Karen Francisco, editor of the editorial page of the Fort Wayne Journal Gazette, is grateful that Indiana Governor Eric Holcomb will not cut the budget of the state’s schools, but wonders whether the state can afford to maintain more than one system of publicly-funded schools. She might well have also asked whether the state can afford a third system of privately-managed charter schools.

Currently, there are 326 private and religious schools in the state receiving $172.7 million annually. Taxpayers have paid more than $1 billion to non-public schools since the choice program began nine years ago. Researchers have found that voucher schools do not provide better education than public schools; typically the students in voucher schools perform worse than their peers in public schools or at best, keep up with them.

When the fall campaign season gets underway, Statehouse candidates should be prepared to share their views on the growing cost of funding two Indiana school systems. In a struggling economy, can we afford it?

As the cost of the voucher program increased by 7%, the number of students participating increased by just over 1%. Voucher enrollment actually declined in the fall, the first time in the program’s nine-year history, according to the report. But voucher eligibility was expanded to add a second enrollment period from Nov. 1 to Jan. 15, so that 459 more students enrolled for spring.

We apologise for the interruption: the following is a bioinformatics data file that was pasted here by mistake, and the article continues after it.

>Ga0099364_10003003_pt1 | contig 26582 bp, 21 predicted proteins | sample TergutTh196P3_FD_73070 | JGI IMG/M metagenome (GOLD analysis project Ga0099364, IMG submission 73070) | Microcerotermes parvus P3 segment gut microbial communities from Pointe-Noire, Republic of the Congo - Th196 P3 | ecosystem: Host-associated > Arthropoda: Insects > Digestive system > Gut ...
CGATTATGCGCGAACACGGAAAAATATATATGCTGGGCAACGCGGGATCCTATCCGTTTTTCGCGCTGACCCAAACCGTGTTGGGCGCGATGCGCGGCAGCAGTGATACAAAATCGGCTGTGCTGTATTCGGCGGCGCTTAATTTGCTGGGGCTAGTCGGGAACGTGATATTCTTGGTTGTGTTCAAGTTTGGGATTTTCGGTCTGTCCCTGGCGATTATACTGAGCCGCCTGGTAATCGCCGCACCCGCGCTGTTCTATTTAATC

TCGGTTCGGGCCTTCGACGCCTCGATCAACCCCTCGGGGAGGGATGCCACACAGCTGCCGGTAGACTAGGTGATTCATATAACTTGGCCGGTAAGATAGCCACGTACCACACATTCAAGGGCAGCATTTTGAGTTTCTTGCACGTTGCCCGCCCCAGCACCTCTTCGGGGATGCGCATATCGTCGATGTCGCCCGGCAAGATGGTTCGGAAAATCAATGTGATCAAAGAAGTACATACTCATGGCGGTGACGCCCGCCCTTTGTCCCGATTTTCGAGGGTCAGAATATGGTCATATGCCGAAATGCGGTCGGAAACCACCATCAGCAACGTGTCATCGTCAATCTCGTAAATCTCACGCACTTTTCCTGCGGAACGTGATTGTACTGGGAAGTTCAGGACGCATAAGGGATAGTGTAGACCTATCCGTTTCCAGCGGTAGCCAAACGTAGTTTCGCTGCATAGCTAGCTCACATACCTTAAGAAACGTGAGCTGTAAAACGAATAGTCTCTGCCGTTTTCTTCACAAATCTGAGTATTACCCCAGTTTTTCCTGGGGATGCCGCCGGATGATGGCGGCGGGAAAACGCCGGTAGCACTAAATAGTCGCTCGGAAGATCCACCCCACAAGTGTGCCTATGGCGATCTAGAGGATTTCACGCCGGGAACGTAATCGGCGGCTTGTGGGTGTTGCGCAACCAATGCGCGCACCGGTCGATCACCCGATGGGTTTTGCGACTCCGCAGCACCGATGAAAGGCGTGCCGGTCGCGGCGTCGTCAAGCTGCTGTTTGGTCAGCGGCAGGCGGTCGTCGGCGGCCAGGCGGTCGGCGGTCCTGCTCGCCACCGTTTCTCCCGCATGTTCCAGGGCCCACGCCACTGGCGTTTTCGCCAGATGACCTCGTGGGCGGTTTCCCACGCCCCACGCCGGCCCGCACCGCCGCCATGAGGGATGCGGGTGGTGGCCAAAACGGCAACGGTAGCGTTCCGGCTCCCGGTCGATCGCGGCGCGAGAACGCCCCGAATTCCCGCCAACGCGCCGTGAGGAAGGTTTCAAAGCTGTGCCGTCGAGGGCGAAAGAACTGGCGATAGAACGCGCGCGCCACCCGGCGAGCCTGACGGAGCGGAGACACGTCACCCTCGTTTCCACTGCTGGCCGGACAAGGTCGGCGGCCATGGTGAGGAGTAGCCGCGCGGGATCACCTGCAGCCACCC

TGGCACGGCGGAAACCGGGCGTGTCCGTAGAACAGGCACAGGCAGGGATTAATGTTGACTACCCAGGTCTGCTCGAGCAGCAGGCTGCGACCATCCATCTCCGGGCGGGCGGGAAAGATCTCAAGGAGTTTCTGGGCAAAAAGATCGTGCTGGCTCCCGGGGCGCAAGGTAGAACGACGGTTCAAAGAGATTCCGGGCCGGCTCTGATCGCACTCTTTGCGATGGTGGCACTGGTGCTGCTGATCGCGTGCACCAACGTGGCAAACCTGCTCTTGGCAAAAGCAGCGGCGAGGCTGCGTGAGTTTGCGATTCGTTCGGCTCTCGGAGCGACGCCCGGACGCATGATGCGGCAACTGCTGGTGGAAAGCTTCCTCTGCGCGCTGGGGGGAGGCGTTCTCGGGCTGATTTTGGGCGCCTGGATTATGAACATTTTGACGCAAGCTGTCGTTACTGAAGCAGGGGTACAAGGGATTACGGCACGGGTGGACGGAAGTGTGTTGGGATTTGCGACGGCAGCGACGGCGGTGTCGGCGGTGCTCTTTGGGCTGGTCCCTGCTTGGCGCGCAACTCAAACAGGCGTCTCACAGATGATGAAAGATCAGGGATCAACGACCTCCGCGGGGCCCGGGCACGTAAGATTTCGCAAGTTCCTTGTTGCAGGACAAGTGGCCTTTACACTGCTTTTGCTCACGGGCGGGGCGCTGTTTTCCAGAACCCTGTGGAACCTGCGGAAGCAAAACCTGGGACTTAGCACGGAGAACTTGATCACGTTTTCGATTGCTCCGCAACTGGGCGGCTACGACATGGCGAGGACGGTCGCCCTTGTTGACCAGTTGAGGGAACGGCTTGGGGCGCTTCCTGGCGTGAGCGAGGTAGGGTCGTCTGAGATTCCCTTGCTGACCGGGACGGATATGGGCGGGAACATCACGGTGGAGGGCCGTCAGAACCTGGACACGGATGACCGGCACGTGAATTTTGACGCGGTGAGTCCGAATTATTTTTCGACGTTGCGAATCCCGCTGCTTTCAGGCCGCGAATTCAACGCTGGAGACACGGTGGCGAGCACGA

Coincidentally, President Donald Trump and Vice President Mike Pence chose this week to tout school choice as an answer to racial injustice.

“We’re fighting for school choice, which really is the civil rights of all time in this country,” Trump said in remarks in a White House Rose Garden news conference. “Frankly, school choice is the civil rights statement of the year, of the decade and probably beyond because all children have to have access to quality education.”

But Indiana’s school choice program is not a civil rights program.

Indiana’s Choice Scholarship program hasn’t seen a stampede of minority students to private and parochial schools. Fewer black students received vouchers this past year than in the previous school year. While the percentage of Indiana children younger than 18 who are black is 14%, the percentage of black students participating in the voucher program is 11.79%. Hispanic youth make up 25% of Indiana youth 18 and under but 22% receive vouchers. White youth make up 50% of Hoosiers under 18 but nearly 57% of voucher recipients.

Meanwhile, the costs of reopening the schools safely will be substantial. Last year’s budget will be I sifficient to ensure that schools can reopen safely. It is time to ask whether the state can afford two separate publicly-funded school systems.